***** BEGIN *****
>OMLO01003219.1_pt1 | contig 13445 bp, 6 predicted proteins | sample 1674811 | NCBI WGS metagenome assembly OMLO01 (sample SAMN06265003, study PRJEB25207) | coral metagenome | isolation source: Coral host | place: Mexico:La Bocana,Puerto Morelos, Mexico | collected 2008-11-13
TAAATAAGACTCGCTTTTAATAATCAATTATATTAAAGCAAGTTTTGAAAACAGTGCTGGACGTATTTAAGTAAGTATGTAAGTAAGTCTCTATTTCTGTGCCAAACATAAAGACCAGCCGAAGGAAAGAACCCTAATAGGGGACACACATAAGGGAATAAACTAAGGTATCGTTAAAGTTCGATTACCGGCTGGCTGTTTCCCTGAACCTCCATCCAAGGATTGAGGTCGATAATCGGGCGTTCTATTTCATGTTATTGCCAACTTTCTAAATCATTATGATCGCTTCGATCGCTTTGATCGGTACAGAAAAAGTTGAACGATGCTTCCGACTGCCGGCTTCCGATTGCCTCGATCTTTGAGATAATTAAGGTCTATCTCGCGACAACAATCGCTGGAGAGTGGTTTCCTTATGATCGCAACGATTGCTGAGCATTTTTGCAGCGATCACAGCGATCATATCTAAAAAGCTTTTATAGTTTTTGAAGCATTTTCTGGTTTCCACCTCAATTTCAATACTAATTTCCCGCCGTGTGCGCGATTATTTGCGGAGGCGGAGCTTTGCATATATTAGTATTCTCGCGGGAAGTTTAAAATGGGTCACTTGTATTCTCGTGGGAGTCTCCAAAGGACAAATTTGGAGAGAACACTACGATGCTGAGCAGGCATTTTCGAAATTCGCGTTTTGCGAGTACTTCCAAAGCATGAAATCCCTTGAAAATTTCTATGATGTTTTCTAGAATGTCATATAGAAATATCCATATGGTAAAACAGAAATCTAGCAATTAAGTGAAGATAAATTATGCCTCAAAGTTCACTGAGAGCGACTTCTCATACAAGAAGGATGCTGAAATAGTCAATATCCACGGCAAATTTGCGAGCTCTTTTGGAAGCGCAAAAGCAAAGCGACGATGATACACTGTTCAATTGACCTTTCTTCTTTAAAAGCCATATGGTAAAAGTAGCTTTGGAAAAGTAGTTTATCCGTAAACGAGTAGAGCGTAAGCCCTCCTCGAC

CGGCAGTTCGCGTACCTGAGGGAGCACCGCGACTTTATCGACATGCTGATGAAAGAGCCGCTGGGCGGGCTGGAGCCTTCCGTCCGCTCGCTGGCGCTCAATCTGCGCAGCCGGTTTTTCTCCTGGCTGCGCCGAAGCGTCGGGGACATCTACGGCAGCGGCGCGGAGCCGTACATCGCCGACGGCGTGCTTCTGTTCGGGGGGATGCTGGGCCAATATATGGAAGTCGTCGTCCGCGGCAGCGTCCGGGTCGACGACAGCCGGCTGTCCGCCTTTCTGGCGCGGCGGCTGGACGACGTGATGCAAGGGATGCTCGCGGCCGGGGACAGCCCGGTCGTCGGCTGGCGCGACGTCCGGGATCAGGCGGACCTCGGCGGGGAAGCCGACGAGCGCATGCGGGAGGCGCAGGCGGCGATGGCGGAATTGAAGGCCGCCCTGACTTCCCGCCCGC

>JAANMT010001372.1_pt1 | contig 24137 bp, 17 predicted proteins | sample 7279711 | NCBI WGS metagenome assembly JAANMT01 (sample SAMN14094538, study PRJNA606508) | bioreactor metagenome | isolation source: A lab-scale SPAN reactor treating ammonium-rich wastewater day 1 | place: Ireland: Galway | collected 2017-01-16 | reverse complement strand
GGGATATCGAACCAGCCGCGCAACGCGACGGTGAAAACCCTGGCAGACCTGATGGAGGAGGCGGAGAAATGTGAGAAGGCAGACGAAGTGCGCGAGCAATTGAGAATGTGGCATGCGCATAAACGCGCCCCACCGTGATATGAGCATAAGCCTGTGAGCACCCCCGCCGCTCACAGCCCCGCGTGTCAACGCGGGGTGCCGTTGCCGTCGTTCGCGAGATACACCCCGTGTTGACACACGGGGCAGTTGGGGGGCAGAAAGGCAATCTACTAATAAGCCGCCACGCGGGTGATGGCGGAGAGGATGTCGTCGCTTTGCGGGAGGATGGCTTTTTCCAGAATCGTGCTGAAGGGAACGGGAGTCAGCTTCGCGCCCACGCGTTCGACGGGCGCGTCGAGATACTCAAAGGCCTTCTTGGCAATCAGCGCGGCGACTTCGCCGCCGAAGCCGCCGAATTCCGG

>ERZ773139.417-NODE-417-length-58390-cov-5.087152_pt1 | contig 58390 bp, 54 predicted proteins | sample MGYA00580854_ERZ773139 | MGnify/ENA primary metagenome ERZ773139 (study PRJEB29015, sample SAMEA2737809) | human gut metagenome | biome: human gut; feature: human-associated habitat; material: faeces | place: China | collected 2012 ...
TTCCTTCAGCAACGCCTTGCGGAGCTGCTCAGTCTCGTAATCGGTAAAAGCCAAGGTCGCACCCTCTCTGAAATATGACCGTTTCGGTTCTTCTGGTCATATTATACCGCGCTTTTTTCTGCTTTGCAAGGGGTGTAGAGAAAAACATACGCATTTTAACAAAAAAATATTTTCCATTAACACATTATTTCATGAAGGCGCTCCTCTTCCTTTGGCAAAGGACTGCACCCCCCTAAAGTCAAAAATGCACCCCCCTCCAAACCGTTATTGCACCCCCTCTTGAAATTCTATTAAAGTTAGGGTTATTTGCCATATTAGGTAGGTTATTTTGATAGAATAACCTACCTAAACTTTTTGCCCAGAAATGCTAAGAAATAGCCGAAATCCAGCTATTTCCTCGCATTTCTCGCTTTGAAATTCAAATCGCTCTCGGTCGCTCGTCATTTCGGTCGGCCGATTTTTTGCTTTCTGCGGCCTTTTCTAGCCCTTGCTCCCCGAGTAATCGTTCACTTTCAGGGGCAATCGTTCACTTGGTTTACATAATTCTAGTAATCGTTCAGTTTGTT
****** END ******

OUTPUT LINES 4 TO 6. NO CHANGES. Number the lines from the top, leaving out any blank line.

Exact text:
>JAANMT010001372.1_pt1 | contig 24137 bp, 17 predicted proteins | sample 7279711 | NCBI WGS metagenome assembly JAANMT01 (sample SAMN14094538, study PRJNA606508) | bioreactor metagenome | isolation source: A lab-scale SPAN reactor treating ammonium-rich wastewater day 1 | place: Ireland: Galway | collected 2017-01-16 | reverse complement strand
GGGATATCGAACCAGCCGCGCAACGCGACGGTGAAAACCCTGGCAGACCTGATGGAGGAGGCGGAGAAATGTGAGAAGGCAGACGAAGTGCGCGAGCAATTGAGAATGTGGCATGCGCATAAACGCGCCCCACCGTGATATGAGCATAAGCCTGTGAGCACCCCCGCCGCTCACAGCCCCGCGTGTCAACGCGGGGTGCCGTTGCCGTCGTTCGCGAGATACACCCCGTGTTGACACACGGGGCAGTTGGGGGGCAGAAAGGCAATCTACTAATAAGCCGCCACGCGGGTGATGGCGGAGAGGATGTCGTCGCTTTGCGGGAGGATGGCTTTTTCCAGAATCGTGCTGAAGGGAACGGGAGTCAGCTTCGCGCCCACGCGTTCGACGGGCGCGTCGAGATACTCAAAGGCCTTCTTGGCAATCAGCGCGGCGACTTCGCCGCCGAAGCCGCCGAATTCCGG

>ERZ773139.417-NODE-417-length-58390-cov-5.087152_pt1 | contig 58390 bp, 54 predicted proteins | sample MGYA00580854_ERZ773139 | MGnify/ENA primary metagenome ERZ773139 (study PRJEB29015, sample SAMEA2737809) | human gut metagenome | biome: human gut; feature: human-associated habitat; material: faeces | place: China | collected 2012 ...